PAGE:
Upgrades and blowing stuff up
I did mention that this had a little Mario Kart in it, and true to form, you can pick up upgrades (which show up as little blue bubbles) on the track and that give you a random item. Most of these are offensive in nature, such as mines/missiles that can be shot at enemy cars, but there’s also a nitro speed boost, as well as a teleport. As far as I could tell, the teleport creates a phase portal that takes you to the nearest car (which is then slowed), but there were a few times where I teleported into 3rd place or something equally ridiculous.
Both your cars and items can be upgraded by spending “moolah,” the game’s annoyingly cutesy, mobile-friendly way of denoting money. This can be a bit of a grind because you don’t make very much per race and there are a lot of upgrades (I recommend cheating in a ton of money to save yourself the time), but you’re able to upgrade so that your car moves faster, looks better, and can store more energy for phase portals. More interesting than that are the item upgrades because an item upgraded to its highest item lets you use it in three different ways. Take missiles, for example. After hitting a single blue orb, you’re only able to blindly fire said missile. Once you’ve upgraded, however, you can improve its capabilities by hitting a second blue orb (so long as you haven’t used the missile yet). At that point, the missile becomes a homing missile that seeks out the nearest target. Upgraded to its highest level, you’re able to hit yet another blue orb and then launch a barrage of homing missiles that are guaranteed to seek out many opponents and cause them a great deal of trouble.
Different cars, different strengths
There are a few different kinds of vehicles in the game, and each type has its own strength. There are the cars designed for destruction (you start the game with these), the cars designed to perform tricks (tricks are faster with these cars than the others, allowing you to do more of them and thus rack up a higher score), and the cars designed to drive fast (these receive an automatic speed boost whenever you hit a blue orb). You never really need to upgrade your vehicle from the early ones except for in one or two races where you need a fast car to beat a certain time if you want the extra star doing so earns, but the new cars are entertaining to play around with. There are only 8 or so available vehicles in the game, though, so don’t go in expecting a ton of customization. Honestly, I found it best to just cheat in a ton of money so that I could play around with different cars without having to worry about grinding races for money.
Bugs and stuff
I evidently got insanely lucky with this game, because the screenshots people have uploaded to Steam show all kinds of weird bugs that I never had to deal with. Granted, the physics are a bit wonky in places and you can hit water like it’s a solid, metallic object, but it was smooth sailing for me outside of little things like that. Meanwhile, other people have had to contend with problems like falling through the earth (and being unable to return to land), the racetrack suddenly disappearing, portals that lead to nothingness, and the game randomly resetting so that people lose all of their progress. I don’t think anyone would disagree that this is a really buggy game, but it’s entertaining so long as it works.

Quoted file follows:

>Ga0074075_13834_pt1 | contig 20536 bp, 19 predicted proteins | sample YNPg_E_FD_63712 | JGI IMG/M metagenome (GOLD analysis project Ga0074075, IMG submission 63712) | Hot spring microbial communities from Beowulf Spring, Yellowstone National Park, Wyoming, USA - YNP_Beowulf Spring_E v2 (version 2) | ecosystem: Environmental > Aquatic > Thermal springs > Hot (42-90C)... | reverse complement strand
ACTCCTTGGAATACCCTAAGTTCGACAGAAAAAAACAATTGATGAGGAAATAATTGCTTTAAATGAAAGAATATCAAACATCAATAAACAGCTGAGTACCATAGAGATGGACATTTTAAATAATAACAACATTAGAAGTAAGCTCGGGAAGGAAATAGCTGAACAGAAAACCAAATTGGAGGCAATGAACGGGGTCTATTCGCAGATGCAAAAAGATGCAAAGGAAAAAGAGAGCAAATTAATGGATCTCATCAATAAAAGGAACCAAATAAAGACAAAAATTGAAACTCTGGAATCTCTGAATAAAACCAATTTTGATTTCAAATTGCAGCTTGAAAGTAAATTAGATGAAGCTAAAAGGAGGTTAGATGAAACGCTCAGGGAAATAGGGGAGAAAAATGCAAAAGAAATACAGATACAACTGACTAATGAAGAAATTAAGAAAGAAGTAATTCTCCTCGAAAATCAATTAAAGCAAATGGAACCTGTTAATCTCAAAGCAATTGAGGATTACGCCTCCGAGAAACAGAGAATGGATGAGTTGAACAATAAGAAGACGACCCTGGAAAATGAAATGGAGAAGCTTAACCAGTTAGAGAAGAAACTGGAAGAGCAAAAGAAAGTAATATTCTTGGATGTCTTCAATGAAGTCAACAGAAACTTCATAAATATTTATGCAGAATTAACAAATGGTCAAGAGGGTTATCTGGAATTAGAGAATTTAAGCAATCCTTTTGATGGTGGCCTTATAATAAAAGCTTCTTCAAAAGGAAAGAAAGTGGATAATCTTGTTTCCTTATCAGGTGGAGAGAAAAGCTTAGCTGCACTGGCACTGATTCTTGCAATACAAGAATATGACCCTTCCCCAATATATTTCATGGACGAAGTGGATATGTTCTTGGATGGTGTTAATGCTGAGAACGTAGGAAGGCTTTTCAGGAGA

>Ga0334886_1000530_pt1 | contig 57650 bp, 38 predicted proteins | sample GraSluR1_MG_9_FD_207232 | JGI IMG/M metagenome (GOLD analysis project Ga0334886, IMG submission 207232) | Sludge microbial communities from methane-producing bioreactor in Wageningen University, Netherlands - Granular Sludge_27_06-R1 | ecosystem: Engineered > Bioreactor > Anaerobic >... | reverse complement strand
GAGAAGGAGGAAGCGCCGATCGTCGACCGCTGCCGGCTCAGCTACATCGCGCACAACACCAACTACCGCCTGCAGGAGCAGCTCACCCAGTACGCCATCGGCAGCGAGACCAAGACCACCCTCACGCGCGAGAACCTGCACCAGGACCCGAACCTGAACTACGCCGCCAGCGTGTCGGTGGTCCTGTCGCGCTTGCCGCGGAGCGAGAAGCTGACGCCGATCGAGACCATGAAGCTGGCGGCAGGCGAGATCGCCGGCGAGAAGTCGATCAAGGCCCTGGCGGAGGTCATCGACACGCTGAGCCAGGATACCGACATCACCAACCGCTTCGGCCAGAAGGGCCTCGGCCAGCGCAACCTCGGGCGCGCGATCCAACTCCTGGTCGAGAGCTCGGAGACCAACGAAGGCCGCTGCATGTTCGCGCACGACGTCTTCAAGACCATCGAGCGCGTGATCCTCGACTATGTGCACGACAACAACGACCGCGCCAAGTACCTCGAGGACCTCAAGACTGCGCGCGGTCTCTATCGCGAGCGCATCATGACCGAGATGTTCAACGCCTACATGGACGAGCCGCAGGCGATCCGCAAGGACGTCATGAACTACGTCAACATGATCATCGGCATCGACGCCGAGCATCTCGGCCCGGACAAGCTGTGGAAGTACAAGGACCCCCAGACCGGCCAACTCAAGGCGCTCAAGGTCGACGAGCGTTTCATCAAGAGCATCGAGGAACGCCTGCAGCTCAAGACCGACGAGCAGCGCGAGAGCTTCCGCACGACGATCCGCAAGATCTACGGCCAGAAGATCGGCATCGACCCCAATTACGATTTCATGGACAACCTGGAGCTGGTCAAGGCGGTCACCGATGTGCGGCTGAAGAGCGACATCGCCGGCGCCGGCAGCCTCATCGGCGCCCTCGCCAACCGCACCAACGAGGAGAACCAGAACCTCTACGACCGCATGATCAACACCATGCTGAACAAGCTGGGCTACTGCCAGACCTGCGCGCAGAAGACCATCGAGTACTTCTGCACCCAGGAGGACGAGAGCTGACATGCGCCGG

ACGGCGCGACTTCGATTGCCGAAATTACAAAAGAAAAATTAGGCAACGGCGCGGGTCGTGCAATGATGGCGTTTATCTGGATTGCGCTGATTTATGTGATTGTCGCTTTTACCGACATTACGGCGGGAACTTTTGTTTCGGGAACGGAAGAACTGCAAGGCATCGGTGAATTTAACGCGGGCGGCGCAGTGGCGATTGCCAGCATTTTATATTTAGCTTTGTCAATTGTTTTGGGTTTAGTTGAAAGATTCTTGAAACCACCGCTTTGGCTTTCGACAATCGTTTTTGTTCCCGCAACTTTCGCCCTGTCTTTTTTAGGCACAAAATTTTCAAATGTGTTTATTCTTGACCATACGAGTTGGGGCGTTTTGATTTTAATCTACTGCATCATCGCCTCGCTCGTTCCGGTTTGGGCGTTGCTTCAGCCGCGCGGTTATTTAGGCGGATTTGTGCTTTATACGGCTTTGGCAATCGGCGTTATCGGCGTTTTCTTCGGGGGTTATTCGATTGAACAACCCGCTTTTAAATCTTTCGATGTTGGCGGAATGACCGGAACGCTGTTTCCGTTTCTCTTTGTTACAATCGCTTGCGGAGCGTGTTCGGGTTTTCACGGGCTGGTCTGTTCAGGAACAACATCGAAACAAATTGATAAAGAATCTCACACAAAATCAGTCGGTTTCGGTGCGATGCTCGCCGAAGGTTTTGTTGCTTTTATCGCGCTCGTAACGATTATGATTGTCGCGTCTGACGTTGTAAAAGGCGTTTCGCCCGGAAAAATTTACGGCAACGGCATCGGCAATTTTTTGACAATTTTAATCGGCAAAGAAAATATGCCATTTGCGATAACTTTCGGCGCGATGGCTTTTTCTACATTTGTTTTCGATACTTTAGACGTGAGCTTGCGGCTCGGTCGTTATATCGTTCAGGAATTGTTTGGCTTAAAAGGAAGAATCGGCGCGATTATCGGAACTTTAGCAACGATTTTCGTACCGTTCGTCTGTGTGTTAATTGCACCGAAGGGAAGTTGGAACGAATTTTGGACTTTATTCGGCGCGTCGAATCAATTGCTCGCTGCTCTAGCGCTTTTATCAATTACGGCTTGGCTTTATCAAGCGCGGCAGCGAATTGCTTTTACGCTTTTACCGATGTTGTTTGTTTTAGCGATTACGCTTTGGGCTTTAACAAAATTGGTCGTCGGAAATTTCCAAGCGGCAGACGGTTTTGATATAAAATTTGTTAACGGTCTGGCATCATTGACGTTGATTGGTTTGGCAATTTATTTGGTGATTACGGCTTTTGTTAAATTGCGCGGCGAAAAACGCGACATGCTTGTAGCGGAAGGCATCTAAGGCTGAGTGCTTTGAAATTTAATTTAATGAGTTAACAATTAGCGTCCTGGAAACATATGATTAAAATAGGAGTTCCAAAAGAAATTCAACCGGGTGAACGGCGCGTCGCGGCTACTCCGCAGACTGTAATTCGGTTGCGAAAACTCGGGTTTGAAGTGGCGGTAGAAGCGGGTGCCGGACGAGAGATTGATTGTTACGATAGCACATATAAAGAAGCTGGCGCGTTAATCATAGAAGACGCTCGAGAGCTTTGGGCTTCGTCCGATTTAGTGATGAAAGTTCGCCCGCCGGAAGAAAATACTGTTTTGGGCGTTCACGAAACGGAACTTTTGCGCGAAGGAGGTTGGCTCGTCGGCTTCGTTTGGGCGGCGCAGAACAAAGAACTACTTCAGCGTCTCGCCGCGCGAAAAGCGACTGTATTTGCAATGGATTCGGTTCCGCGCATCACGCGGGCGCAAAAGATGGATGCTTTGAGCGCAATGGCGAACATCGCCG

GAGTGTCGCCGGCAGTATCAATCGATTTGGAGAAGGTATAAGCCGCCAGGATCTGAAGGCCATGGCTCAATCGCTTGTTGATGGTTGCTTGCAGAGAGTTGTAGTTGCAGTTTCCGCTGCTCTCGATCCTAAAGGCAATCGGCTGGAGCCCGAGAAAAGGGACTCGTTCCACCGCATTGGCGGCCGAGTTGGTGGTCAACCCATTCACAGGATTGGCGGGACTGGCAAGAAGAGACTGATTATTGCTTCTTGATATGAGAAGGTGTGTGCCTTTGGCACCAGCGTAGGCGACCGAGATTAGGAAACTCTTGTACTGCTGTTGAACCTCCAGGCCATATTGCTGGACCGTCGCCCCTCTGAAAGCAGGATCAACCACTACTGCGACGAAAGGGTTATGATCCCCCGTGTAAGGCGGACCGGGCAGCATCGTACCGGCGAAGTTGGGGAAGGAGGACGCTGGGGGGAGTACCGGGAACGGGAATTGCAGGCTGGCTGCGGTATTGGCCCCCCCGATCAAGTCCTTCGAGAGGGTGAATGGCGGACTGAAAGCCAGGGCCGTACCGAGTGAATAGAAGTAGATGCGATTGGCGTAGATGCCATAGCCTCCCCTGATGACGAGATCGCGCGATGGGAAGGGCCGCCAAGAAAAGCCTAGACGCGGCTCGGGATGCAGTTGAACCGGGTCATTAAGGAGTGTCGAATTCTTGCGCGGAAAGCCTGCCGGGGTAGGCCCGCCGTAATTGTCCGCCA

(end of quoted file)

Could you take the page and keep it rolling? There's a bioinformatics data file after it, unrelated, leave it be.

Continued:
Tricks and tips
I hated the stars mechanic until I got it into my head that you don’t actually have to win races to unlock stars. That means that you don’t have to even participate in the race to unlock stars. Here’s a fun fact: the game doesn’t let you turn around and drive around the track the wrong way, but it does let you drive in reverse without any penalty whatsoever. What that means is that stars that require you to earn X amount of points doing aerial tricks can be easily earned by finding a good ramp (or even a cliff), performing the trick, then reversing back to do it again and again. Yes, you’ll likely finish in last place, but who cares when winning the race doesn’t unlock new tracks? Another tip: stars that require that you shoot X number of other cars can be earned simply by unlocking a homing weapon, camping out near the blue item spheres (they respawn after a few seconds), and shooting homing missiles down the track until you’ve damaged enough enemies.
Graphics are good and bad
This game has its moments of prettiness if you downsample. Yes, it’s not drop-dead gorgeous like many titles originally developed with the PC in mind end up being, but the reflections on the cars are pretty impressive, and the scenery is decent. It won’t win any awards, mind you, and the aliasing is bad beyond words if you’re not downsampling, but it definitely has a few occasions where it’s visually interesting. However, the motion blur effect used in the game looks really cheap and reminiscent of what you’d see in early PS3/Xbox 360 console games.
The music is okay enough
The background music during races is fine enough as background music, and the menu music is kind of funky and interesting, but this really isn’t a game that has any real emphasis put on the music. In fact, its only real role is to exist and prevent moments of awkward, amateurish silence, and in that sense the soundtrack serves its purpose well enough.
Here’s what you should do: